The following script will output the account_id and region.

SELECT current_account() as YOUR_ACCOUNT_LOCATOR, current_region() as YOUR_SNOWFLAKE_REGION_ID;
Setting Environmental Variables

To not have to hardcode auth information into the terraform script we need to set the values as environmental variables. We can easily do this in the terminal with the export command.

export SNOWFLAKE_USER="tf-snow"
export SNOWFLAKE_PRIVATE_KEY=`cat ~/.ssh/snowflake_tf_snow_key.p8`

The Terraform script

The terraform lives in a file named main.tf, it contains the following script.

terraform {
	required_providers {
		snowflake = {
			source = "Snowflake-Labs/snowflake"
			version = "~> 0.76"

# Providers in this context serve like different roles
provider "snowflake" {
	alias = "sys_admin"
	role = "SYSADMIN"
# The database (storage)
resource "snowflake_database" "db" {
	provider = snowflake.sys_admin
	name = "TF_DEMO"
# The warehouse (compute)
resource "snowflake_warehouse" "warehouse" {
	provider = snowflake.sys_admin
	name = "TF_DEMO"
	warehouse_size = "small"
	auto_suspend = 60

provider "snowflake" {
	alias = "security_admin"

# We now add a role that we can assign to out user to allow it your use our resources.

resource "snowflake_role" "role" {
	provider = snowflake.security_admin
	name = "TF_DEMO_SVC_ROLE"

resource "snowflake_grant_privileges_to_account_role" "grant" {
	provider = snowflake.security_admin
	on_account_object {
		object_type = "DATABASE"
		object_name = snowflake_database.db.name
	privileges = ["USAGE"]
	account_role_name = snowflake_role.role.name
	with_grant_option = false

resource "snowflake_schema" "schema" {
	provider = snowflake.sys_admin
	database = snowflake_database.db.name
	name = "TF_DEMO"
	is_managed = false

resource "snowflake_schema_grant" "grant" {
	provider = snowflake.security_admin
	database_name = snowflake_database.db.name
	schema_name = snowflake_schema.schema.name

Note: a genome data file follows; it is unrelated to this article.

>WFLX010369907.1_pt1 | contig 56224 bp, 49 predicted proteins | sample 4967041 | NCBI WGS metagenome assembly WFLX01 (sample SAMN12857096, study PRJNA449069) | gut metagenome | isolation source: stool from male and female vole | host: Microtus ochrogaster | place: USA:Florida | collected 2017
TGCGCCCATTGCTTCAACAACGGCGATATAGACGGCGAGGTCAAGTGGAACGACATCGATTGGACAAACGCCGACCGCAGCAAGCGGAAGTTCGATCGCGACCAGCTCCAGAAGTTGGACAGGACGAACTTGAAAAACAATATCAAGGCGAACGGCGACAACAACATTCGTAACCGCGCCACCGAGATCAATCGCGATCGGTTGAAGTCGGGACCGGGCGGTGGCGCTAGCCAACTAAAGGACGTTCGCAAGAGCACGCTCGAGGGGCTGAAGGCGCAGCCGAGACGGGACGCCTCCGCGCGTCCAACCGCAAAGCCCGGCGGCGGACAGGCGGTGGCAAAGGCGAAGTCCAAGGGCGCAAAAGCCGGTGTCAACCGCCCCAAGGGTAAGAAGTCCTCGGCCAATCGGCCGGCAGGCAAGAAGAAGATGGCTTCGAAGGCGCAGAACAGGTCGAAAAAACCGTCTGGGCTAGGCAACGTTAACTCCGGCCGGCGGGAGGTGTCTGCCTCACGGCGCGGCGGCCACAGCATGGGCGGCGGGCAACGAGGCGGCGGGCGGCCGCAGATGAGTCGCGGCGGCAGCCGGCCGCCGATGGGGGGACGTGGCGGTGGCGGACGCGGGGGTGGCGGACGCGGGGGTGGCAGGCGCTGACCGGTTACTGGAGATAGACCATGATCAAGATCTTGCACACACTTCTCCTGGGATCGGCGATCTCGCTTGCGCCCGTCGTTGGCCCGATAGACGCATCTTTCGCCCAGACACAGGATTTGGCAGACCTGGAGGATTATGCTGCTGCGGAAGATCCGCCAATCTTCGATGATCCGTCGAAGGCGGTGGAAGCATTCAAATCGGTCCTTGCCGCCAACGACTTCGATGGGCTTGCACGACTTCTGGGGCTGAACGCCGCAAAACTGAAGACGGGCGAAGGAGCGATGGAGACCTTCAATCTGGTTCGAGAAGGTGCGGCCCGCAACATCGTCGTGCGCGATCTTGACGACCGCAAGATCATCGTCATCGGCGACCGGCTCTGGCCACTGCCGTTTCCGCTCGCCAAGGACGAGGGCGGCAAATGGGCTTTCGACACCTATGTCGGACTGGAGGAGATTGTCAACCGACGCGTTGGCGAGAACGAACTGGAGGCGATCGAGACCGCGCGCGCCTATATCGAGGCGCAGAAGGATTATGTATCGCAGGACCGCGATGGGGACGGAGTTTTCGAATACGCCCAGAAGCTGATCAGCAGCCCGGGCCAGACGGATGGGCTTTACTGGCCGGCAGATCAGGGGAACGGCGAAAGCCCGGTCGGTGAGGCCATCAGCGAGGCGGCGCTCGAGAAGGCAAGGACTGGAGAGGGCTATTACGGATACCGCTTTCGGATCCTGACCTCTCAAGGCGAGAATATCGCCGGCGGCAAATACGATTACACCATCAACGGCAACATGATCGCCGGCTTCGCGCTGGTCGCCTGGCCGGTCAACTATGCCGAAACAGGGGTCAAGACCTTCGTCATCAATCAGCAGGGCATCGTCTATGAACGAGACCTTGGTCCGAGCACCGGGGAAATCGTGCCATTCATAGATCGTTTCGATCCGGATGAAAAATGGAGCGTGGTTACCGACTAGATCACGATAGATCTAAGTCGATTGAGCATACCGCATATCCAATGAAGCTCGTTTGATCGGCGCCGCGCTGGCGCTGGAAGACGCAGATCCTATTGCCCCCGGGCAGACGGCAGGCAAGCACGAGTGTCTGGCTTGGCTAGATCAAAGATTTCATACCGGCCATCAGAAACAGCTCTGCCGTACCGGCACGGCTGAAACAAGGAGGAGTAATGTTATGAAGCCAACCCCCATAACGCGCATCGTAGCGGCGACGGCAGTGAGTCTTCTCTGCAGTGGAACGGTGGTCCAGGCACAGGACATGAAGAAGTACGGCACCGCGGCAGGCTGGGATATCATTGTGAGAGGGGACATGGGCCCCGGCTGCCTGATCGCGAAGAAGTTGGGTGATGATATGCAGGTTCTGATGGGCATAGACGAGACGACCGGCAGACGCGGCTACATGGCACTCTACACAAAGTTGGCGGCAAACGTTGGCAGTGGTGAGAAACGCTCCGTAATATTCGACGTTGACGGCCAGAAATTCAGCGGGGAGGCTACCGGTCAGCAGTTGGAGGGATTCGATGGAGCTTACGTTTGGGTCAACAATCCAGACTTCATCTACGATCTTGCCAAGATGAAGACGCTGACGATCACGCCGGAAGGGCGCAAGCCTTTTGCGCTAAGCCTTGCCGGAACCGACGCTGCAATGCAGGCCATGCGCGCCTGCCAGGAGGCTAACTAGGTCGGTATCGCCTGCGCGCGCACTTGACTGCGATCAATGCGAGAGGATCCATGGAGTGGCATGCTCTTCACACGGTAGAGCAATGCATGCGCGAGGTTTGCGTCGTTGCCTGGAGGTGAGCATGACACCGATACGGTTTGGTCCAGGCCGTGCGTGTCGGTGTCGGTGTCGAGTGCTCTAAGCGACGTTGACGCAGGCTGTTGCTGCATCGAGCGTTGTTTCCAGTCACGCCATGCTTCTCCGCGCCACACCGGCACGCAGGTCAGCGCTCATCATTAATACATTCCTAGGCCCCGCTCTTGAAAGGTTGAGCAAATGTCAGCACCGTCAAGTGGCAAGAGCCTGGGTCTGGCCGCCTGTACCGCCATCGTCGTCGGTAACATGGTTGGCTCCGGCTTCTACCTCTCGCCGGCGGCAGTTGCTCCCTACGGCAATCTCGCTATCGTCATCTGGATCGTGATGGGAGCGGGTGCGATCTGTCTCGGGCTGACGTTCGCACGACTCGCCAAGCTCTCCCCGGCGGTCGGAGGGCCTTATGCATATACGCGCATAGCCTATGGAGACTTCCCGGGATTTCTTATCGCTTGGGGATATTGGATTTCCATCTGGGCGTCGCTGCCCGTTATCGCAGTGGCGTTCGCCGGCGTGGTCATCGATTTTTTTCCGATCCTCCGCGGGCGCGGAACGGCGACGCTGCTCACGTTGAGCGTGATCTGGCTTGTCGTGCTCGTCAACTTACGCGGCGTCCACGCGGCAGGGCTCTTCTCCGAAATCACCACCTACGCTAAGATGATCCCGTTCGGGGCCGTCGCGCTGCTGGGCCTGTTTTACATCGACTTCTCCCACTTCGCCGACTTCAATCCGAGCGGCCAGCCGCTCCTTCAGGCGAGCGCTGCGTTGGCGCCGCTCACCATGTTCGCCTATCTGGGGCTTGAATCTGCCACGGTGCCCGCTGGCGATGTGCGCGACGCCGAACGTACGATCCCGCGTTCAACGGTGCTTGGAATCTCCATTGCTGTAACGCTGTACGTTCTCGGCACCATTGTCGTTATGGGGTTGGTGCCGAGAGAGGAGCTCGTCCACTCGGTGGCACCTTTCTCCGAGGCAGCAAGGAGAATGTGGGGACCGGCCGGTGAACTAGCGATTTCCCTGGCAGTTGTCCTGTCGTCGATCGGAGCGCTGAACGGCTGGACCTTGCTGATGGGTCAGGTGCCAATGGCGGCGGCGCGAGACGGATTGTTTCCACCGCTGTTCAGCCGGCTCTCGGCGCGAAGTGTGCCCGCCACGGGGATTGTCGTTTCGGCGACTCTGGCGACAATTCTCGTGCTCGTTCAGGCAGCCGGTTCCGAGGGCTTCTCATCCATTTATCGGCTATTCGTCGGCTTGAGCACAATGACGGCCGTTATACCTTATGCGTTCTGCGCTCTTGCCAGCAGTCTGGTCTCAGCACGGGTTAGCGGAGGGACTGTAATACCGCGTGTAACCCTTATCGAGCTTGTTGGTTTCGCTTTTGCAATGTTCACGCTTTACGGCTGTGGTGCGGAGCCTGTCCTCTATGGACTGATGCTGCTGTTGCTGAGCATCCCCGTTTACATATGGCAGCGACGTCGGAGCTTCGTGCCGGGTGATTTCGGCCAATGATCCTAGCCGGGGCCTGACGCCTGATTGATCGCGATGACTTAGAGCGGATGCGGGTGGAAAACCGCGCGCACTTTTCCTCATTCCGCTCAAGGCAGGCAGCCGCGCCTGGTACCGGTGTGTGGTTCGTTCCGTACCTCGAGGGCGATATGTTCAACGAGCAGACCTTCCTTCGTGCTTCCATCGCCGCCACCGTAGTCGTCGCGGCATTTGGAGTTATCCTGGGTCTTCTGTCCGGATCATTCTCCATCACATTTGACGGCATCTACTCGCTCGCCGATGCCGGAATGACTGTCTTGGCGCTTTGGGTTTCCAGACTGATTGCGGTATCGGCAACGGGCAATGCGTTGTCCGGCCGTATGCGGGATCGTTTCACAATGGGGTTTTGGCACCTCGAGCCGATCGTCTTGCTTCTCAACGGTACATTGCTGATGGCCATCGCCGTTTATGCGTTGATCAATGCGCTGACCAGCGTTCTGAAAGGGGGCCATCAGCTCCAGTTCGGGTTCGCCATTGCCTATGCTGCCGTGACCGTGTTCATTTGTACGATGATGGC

privilege = "USAGE"
	roles = [snowflake_role.role.name]
	with_grant_option = false

resource "snowflake_warehouse_grant" "grant" {
	provider = snowflake.security_admin
	warehouse_name = snowflake_warehouse.warehouse.name
	privilege = "USAGE"
	roles = [snowflake_role.role.name]
	with_grant_option = false

resource "tls_private_key" "svc_key" {
	algorithm = "RSA"
	rsa_bits = 2048

resource "snowflake_user" "user" {
	provider = snowflake.security_admin
	name = "tf_demo_user"
	default_warehouse = snowflake_warehouse.warehouse.name
	default_role = snowflake_role.role.name
	default_namespace = "${snowflake_database.db.name}.${snowflake_schema.schema.name}"
	rsa_public_key = substr(tls_private_key.svc_key.public_key_pem, 27, 398)

resource "snowflake_role_grants" "grants" {
	provider = snowflake.security_admin
	role_name = snowflake_role.role.name
	users = [snowflake_user.user.name]

How to Run the Script

To run the terraform script we need to first initiate the terraform project, we do that running the init command in the directory where the main.tf file is located.

terraform init

This will generate the .terraform directory, this is where terraform stores all the resources it needs to run the scripts. It also generates the terraform.tfstate file, this is where the state is stored. Make sure to add it to .gitignore, the state file contains all the used information including environmental variables and secrets, make sure it's private.

Before running the script we need to make sure it's correct, we do that by running the plan command.

terraform plan

If everything works (the provider is under-development, the current code might not work), you can use the script by running the apply.

terraform apply

After this command runs it course, go to the Snowflake console you will be able to see the newly created database and warehouse.

The full code

The full code is available here.


Week 2 - Ingesting Data with Mage